Tillie olsen i stand here ironing thesis proposal
Here is a photo of a "typical" kitchen in 1917 -- you'll note that the lady of the house is making some "artisanal" muffins in her earth-friendly wood stove. She must be a trend-setter because she does have a gas burner. Alongside that, we present an article from Popular mechanics that shows a clever way to form beeswax for use in ironing.The "One Size Fits All" handle enabled the user to select the iron that met the needs of the task (i.e a large iron for flats or a small iron for cuffs). The user could rapidly switch between irons as they cooled and were heated. However, the Potts invention did not address the problems of heat regulation and moisture -- factors that were left to the judgement of the user. In novices, these could have disastrous results such as scorches, burns, and fires. For the time being, ironing remained a boring and dangerous job, Mrs. Potts notwithstanding. The bright side was that you could do a whole lot more of this boring and dangerous task in the same amount of time.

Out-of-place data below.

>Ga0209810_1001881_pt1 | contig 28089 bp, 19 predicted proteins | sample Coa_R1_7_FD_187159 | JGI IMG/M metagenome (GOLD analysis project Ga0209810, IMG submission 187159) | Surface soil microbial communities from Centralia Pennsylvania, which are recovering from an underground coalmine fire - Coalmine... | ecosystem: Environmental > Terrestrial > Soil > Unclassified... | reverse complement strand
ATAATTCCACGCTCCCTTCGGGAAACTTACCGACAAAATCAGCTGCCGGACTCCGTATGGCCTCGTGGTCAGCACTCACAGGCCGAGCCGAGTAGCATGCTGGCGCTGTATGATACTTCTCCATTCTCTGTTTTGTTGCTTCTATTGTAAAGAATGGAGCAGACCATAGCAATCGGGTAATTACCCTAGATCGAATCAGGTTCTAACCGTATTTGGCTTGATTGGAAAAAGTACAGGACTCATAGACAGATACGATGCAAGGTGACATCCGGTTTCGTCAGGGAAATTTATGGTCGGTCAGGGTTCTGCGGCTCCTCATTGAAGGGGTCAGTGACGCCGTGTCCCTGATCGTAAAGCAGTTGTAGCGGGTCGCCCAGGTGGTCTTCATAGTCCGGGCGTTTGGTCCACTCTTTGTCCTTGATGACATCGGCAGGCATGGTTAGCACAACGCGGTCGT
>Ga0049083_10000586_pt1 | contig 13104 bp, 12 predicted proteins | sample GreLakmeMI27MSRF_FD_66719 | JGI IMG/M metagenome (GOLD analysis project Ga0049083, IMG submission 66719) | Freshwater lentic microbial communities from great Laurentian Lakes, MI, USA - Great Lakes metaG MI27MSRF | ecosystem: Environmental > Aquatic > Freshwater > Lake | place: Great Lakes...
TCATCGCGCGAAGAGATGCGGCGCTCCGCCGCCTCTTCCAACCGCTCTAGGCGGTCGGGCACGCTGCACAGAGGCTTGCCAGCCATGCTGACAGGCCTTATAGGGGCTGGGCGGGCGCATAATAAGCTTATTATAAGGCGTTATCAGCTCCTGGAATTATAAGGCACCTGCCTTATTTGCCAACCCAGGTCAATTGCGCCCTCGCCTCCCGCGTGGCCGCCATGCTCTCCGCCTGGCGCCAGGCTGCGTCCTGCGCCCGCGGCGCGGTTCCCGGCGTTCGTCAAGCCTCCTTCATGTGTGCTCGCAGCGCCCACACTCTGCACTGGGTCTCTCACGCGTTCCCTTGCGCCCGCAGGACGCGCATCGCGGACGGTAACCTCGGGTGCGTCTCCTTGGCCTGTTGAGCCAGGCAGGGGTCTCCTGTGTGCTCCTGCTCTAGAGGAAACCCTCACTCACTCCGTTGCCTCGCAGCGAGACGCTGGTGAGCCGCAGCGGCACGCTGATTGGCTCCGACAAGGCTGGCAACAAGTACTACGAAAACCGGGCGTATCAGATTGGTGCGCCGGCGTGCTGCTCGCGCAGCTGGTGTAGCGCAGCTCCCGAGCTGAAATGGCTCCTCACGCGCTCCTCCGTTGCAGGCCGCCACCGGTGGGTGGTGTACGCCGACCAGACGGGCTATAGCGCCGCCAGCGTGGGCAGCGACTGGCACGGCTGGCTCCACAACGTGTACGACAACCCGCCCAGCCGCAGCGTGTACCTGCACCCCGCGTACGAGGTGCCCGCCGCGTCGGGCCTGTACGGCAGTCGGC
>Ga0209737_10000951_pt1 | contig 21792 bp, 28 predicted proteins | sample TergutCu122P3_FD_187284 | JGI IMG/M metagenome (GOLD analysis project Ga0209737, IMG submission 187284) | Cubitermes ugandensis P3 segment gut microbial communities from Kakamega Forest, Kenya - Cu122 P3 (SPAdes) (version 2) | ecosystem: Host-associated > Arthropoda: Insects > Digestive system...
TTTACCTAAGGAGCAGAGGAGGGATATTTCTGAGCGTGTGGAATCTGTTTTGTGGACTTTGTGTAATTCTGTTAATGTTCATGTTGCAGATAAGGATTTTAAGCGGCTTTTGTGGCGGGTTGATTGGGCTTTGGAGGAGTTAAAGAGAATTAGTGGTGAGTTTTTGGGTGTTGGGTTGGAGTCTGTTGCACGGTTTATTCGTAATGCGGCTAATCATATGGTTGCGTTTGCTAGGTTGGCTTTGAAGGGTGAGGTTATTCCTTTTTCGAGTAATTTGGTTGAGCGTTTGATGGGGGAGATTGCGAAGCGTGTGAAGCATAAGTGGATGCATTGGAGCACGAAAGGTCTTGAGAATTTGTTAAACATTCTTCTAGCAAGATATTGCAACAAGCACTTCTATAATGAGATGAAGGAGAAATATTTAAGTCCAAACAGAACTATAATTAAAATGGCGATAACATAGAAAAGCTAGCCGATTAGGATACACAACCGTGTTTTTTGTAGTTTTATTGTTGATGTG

The Electric Iron marks the beginning of a consumer revolution that lessened the burden (somewhat) on the American housewife who was largely responsible for the drudgery of laundry. For this discussion, we are going to focus on the as a representative of a whole class of electric irons. The American Beauty was NOT the first electric iron. On June 6, 1882 by Henry W. Seely of NYC patented the "electric flatiron" and used a carbon arc to create heat --- a thoroughly unsafe technology.The Seely iron weighed 15 pounds and took a very long time to warm up. It is of some note that Mr. Seely assigned his patent to the utility tycoon who would later be indicted for major fraud in selling securities in the electricity industry. In 1892, hand irons using much safer electrical resistance technology were introduced by Crompton and Co. and the General Electric Company, and this has been the standard ever since. This iron had an electric heating element in the base and a somewhat traditional hand-held chunk of metal on the top. Later "irons" would have the heating elements built in to the hand-held tool. The adavantage was that the thing always stayed hot. The disadvantage was the cord. However, the two-piece irons like the "Boudoir" had a definite advantage over the older method --- electric heat kept the iron clean. If you heated your iron on a wood stove, it could easily get dirty and ruin the clothes that were being pressed. This iron is particularly valuable because the collector has retained the original box! This probably dates from the World War I era.However, the  considers the American Beauty Iron to be "the first mass consumer electric appliance..."The American Beauty iron is a symbol of the decline of American Manufacturing. The irons were manufactured in Detroit from about 1912 to 1995. The architecture of the factory was quite noteworthy and was the study of an award-winning film called made by the German director, Dieter Moeller. (This should not be confused with a film with similar title starring Kevin Spacey)Here is a photo of the American Beauty Factory. It is as difficult to conceive of a manufacturer today building such richly appointed factories. The abandoned American Beauty Electric Irons factory sits on Woodward just south of Grand Boulevard in Detroit. Behind it can be seen the tower of the Fisher Building and part of the former General Motors headquarters, long abandoned, reaffirming the thesis that today the only things that Americans make are lawsuits and hamburgers.